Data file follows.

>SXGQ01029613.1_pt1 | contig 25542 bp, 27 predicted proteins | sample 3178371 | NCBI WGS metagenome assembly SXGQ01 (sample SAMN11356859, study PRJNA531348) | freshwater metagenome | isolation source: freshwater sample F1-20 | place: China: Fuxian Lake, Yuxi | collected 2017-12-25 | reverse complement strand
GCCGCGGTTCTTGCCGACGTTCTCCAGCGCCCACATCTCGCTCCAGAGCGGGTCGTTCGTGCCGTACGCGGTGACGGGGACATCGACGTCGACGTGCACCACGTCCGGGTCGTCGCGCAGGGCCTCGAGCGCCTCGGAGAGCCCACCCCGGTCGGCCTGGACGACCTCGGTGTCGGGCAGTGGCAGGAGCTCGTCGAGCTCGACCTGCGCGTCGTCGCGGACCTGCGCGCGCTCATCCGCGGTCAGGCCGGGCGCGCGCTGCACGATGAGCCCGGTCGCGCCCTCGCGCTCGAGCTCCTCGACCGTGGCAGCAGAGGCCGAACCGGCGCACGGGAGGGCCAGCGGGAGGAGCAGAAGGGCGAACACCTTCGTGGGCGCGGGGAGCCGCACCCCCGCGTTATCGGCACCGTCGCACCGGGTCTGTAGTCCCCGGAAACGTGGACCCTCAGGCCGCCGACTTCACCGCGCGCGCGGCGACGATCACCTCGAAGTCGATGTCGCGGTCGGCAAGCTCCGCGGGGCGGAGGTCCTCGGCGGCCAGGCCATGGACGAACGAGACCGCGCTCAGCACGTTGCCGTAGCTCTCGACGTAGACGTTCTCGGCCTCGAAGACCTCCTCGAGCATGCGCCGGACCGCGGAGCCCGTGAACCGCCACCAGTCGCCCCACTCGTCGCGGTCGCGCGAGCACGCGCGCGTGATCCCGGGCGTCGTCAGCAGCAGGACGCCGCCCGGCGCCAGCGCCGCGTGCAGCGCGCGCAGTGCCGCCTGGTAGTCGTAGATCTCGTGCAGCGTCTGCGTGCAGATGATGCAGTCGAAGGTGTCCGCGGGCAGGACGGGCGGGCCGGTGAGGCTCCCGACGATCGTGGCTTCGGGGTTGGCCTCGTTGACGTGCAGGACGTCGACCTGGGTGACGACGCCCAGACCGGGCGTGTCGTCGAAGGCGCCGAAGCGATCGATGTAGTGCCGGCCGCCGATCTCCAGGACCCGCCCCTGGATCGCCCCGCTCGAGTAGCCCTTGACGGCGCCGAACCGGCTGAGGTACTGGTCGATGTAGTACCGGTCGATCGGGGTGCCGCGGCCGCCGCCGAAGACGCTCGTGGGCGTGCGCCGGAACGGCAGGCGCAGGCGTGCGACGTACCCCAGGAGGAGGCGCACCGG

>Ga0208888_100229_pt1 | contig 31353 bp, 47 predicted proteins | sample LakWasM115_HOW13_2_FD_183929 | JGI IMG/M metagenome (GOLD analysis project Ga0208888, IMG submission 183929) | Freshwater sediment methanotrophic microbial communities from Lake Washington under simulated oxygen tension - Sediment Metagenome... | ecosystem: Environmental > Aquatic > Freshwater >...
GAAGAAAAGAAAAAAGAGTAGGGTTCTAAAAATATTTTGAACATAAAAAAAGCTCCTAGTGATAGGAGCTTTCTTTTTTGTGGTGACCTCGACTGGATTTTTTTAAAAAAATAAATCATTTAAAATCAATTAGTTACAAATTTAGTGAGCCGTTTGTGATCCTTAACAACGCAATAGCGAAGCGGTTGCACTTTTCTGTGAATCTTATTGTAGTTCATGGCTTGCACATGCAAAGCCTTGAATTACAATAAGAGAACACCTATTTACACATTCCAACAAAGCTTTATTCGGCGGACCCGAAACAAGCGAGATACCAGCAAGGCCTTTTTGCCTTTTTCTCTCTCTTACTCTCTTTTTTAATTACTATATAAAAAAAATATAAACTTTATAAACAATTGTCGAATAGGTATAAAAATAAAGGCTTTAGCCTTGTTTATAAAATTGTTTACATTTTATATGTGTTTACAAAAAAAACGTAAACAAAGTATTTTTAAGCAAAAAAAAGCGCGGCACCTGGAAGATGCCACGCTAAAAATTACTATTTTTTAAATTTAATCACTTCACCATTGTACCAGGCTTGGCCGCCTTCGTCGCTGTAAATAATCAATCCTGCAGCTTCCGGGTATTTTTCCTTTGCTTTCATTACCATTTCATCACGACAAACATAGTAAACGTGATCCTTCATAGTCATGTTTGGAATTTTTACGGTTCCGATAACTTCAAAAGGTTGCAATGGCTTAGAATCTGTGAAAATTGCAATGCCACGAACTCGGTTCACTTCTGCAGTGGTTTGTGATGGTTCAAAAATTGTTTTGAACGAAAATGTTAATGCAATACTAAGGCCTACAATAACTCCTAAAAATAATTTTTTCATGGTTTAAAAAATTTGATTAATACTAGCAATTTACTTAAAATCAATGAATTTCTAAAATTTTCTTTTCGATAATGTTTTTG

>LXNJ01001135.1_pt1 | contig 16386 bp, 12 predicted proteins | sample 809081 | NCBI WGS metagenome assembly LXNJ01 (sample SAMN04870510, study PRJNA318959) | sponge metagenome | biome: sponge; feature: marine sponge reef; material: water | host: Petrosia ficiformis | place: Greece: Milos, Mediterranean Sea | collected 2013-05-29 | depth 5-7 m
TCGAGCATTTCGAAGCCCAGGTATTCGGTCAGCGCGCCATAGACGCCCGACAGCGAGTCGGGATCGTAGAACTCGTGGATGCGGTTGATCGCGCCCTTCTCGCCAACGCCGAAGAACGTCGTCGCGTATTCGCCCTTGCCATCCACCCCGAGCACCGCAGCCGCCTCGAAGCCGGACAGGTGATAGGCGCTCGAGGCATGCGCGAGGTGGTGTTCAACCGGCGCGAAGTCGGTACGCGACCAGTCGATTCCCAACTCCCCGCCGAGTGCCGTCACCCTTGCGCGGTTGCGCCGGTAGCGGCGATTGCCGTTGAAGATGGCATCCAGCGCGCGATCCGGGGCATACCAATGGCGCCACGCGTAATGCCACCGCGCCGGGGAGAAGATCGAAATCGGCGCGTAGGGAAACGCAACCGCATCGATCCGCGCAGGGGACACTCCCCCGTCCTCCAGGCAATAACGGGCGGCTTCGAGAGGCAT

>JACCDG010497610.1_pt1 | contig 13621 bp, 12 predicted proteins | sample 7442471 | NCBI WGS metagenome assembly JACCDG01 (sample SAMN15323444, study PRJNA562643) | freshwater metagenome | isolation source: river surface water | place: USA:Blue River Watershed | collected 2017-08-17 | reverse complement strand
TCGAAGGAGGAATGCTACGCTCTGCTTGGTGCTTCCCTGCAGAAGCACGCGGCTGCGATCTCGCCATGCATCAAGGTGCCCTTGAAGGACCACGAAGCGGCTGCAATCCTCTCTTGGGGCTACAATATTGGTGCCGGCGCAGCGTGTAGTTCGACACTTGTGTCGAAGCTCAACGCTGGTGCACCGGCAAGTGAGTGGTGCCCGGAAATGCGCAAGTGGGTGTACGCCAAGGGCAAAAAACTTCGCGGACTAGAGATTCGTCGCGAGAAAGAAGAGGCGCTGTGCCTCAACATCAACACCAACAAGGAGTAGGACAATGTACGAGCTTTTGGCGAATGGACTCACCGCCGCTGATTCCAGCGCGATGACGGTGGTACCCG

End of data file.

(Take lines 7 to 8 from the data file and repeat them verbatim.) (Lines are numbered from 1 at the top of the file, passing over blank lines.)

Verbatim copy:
>JACCDG010497610.1_pt1 | contig 13621 bp, 12 predicted proteins | sample 7442471 | NCBI WGS metagenome assembly JACCDG01 (sample SAMN15323444, study PRJNA562643) | freshwater metagenome | isolation source: river surface water | place: USA:Blue River Watershed | collected 2017-08-17 | reverse complement strand
TCGAAGGAGGAATGCTACGCTCTGCTTGGTGCTTCCCTGCAGAAGCACGCGGCTGCGATCTCGCCATGCATCAAGGTGCCCTTGAAGGACCACGAAGCGGCTGCAATCCTCTCTTGGGGCTACAATATTGGTGCCGGCGCAGCGTGTAGTTCGACACTTGTGTCGAAGCTCAACGCTGGTGCACCGGCAAGTGAGTGGTGCCCGGAAATGCGCAAGTGGGTGTACGCCAAGGGCAAAAAACTTCGCGGACTAGAGATTCGTCGCGAGAAAGAAGAGGCGCTGTGCCTCAACATCAACACCAACAAGGAGTAGGACAATGTACGAGCTTTTGGCGAATGGACTCACCGCCGCTGATTCCAGCGCGATGACGGTGGTACCCG